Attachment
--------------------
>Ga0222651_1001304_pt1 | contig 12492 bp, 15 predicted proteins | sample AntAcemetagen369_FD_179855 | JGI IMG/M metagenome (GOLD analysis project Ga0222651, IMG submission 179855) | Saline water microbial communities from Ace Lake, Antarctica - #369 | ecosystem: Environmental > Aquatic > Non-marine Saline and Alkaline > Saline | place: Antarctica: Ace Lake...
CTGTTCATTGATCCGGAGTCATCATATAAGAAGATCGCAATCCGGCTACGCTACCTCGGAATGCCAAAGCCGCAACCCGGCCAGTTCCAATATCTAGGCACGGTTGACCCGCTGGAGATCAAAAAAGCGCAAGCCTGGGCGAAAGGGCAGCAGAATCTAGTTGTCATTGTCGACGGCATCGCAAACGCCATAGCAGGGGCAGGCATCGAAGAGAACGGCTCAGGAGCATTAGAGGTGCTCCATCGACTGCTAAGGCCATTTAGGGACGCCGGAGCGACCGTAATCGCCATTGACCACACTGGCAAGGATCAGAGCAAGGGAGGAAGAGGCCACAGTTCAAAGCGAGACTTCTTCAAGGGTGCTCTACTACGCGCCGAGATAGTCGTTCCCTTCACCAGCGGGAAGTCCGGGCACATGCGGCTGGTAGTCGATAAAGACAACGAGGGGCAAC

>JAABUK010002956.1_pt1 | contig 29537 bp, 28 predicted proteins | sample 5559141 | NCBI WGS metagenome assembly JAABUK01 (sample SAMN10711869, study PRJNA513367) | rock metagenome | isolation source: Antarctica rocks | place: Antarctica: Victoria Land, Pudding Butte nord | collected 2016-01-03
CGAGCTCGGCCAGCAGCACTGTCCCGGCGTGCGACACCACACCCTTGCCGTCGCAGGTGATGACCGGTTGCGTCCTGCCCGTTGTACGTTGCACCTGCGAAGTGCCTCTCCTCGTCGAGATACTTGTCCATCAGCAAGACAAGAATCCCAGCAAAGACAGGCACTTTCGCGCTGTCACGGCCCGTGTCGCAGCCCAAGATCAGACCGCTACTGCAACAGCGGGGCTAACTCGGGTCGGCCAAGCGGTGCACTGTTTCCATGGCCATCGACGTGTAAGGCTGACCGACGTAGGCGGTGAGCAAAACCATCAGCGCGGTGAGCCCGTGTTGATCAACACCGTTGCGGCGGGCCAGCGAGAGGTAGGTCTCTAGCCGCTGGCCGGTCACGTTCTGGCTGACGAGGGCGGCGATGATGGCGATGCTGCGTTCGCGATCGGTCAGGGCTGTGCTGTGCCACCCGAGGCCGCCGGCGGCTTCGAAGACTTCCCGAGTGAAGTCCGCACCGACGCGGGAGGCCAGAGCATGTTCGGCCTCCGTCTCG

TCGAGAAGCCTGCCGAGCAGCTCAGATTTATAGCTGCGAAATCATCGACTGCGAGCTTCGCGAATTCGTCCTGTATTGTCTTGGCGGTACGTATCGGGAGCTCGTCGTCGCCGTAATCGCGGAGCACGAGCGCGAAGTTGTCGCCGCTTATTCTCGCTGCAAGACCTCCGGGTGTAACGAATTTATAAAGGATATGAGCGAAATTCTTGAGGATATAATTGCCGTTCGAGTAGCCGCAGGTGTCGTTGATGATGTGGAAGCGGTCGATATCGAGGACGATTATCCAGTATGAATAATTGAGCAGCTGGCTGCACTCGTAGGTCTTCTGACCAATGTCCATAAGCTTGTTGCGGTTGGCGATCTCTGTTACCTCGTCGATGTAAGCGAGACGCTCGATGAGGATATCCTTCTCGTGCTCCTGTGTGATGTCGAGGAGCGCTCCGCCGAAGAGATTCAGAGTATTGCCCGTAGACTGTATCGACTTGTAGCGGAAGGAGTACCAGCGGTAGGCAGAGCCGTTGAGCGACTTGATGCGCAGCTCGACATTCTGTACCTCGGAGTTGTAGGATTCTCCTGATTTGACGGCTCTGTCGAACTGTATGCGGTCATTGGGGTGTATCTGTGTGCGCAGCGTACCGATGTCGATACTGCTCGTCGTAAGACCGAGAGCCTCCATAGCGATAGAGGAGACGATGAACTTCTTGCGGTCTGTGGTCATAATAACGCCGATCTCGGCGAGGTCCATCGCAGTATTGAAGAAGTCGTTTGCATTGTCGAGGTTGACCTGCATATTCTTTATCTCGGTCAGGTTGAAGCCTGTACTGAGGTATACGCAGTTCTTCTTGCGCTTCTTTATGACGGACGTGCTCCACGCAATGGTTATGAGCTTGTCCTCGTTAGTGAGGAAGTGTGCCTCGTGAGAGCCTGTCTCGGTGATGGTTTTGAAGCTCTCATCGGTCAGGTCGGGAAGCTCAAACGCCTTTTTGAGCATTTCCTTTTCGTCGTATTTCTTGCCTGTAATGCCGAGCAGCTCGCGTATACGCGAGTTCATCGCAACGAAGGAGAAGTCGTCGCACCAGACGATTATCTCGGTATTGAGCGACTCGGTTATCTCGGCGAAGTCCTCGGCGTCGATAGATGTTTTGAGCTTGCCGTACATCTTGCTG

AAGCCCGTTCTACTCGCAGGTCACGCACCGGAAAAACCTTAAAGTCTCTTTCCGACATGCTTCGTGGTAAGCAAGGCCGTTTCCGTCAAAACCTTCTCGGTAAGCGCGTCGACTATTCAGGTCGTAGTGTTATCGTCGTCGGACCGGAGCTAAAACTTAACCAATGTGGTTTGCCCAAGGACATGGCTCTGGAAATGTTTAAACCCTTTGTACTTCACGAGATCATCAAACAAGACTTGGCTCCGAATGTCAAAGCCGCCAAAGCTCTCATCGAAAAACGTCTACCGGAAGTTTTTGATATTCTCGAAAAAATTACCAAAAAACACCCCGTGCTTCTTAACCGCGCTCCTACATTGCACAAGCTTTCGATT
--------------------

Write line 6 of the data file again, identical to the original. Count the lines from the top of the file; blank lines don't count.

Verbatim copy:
AAGCCCGTTCTACTCGCAGGTCACGCACCGGAAAAACCTTAAAGTCTCTTTCCGACATGCTTCGTGGTAAGCAAGGCCGTTTCCGTCAAAACCTTCTCGGTAAGCGCGTCGACTATTCAGGTCGTAGTGTTATCGTCGTCGGACCGGAGCTAAAACTTAACCAATGTGGTTTGCCCAAGGACATGGCTCTGGAAATGTTTAAACCCTTTGTACTTCACGAGATCATCAAACAAGACTTGGCTCCGAATGTCAAAGCCGCCAAAGCTCTCATCGAAAAACGTCTACCGGAAGTTTTTGATATTCTCGAAAAAATTACCAAAAAACACCCCGTGCTTCTTAACCGCGCTCCTACATTGCACAAGCTTTCGATT